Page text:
Travel, Teach, Live in China
Before coming to China, I, probably like you now, searched online for this very answer. I don't have a degree myself, so was disappointed to see that most sites said a degree was a requirement.
There were some reports that you didn't need a degree, some even suggesting that you forge a degree, I strongly advice against this, not only is it immoral, but if the Chinese catch you, you'll be thrown out, for good.
Well, I'm here now, and I can tell you that, yes, you can find work here as an English teacher, without a degree. You just need to look in the right places. Trying to find work in one of the big cities, such as Shanghai or Beijing without a degree would be extremely difficult, there's so much more competition there and I believe they are more picky.
Your best bet is to head to one of the smaller cities, or towns. There's no shortage of English teaching work in China, especially if you're a native English speaker. It seems they favor Americans, as they teach American English here.
You can even find work if you're not a native English teacher if you're English is good enough. I've worked with Spanish, Dutch, Italian and a Ukrainian.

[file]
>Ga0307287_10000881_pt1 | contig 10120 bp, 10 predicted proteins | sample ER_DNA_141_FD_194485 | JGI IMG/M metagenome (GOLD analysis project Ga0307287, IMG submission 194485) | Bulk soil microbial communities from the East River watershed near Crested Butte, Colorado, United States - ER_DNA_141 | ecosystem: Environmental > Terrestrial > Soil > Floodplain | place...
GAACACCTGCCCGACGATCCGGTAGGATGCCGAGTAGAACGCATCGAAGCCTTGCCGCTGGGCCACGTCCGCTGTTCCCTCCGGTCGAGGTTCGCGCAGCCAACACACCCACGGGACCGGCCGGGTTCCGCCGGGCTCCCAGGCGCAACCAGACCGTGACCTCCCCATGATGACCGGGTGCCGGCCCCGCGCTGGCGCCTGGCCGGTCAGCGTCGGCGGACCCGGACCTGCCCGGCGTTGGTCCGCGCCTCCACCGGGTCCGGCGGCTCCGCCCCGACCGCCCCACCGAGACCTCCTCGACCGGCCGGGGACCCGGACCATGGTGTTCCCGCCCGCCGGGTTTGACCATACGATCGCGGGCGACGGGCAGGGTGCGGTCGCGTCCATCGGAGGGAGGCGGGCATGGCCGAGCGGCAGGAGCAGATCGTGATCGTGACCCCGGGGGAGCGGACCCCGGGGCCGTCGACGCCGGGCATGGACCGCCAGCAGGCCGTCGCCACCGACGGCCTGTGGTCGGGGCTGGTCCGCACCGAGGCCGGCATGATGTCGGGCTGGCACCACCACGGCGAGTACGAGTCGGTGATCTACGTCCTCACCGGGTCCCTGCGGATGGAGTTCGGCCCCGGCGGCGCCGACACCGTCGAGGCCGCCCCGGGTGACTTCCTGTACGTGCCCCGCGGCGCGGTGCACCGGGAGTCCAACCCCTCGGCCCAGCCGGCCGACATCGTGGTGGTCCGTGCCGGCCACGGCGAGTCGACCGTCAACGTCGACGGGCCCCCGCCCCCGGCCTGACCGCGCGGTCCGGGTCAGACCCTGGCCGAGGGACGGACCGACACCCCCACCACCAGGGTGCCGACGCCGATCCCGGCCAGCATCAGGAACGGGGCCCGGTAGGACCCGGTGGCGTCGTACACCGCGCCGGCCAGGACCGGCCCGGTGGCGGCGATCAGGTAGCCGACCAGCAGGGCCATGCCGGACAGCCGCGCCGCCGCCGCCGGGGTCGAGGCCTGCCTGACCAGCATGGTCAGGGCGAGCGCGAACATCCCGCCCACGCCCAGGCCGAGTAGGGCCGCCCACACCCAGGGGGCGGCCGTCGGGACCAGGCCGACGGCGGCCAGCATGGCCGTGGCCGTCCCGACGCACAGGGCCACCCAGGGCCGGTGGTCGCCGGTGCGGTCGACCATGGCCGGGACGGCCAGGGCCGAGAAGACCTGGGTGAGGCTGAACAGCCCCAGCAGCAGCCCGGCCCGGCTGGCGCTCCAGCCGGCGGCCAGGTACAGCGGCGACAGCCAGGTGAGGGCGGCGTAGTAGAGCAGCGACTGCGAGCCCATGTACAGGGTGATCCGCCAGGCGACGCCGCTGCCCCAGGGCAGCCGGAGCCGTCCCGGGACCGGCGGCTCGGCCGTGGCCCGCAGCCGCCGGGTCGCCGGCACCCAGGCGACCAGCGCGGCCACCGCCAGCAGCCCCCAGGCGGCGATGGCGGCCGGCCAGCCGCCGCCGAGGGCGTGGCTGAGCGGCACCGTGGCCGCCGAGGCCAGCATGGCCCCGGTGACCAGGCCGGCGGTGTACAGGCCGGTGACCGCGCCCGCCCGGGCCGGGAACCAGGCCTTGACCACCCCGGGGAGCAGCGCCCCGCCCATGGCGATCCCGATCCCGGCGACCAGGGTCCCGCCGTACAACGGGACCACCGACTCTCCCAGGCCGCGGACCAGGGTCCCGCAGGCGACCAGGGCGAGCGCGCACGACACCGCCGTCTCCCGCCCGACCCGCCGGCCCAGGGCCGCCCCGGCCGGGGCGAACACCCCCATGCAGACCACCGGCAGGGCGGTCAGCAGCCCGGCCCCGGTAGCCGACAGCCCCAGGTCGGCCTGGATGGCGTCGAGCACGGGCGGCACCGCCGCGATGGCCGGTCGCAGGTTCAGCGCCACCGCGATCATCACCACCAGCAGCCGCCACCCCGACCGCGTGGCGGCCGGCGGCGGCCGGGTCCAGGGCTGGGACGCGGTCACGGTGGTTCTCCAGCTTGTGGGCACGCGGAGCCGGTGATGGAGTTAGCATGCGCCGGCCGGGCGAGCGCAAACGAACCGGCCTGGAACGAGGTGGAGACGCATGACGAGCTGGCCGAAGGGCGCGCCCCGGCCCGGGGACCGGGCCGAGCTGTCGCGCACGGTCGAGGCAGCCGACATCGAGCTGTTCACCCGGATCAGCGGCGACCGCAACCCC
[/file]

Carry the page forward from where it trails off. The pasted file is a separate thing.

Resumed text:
The average pay, if you don't have a degree, for a 25-hour workweek is around $600 per month. This may seem low, but this is for a small town in China, such as Yangshuo, the cost of living is pretty cheap. A beer will set you back $1 and you can pick up a studio apartment, close to the town centre for $50 per month.
If you have a degree, you will get a better rate of pay and will find it easier to find work, but if you don't, you shouldn't have too much trouble finding work.
If you'd like some more easily digestible advice on backpacking, or to read some of my tales from the road, head on over to my blog, http://www.planitbackpacker.com/
There's lots of things I could have done better when I first set out on the big solo backpacking adventure. You learn by your mistakes I guess. If you're new to backpacking, why not learn from mine.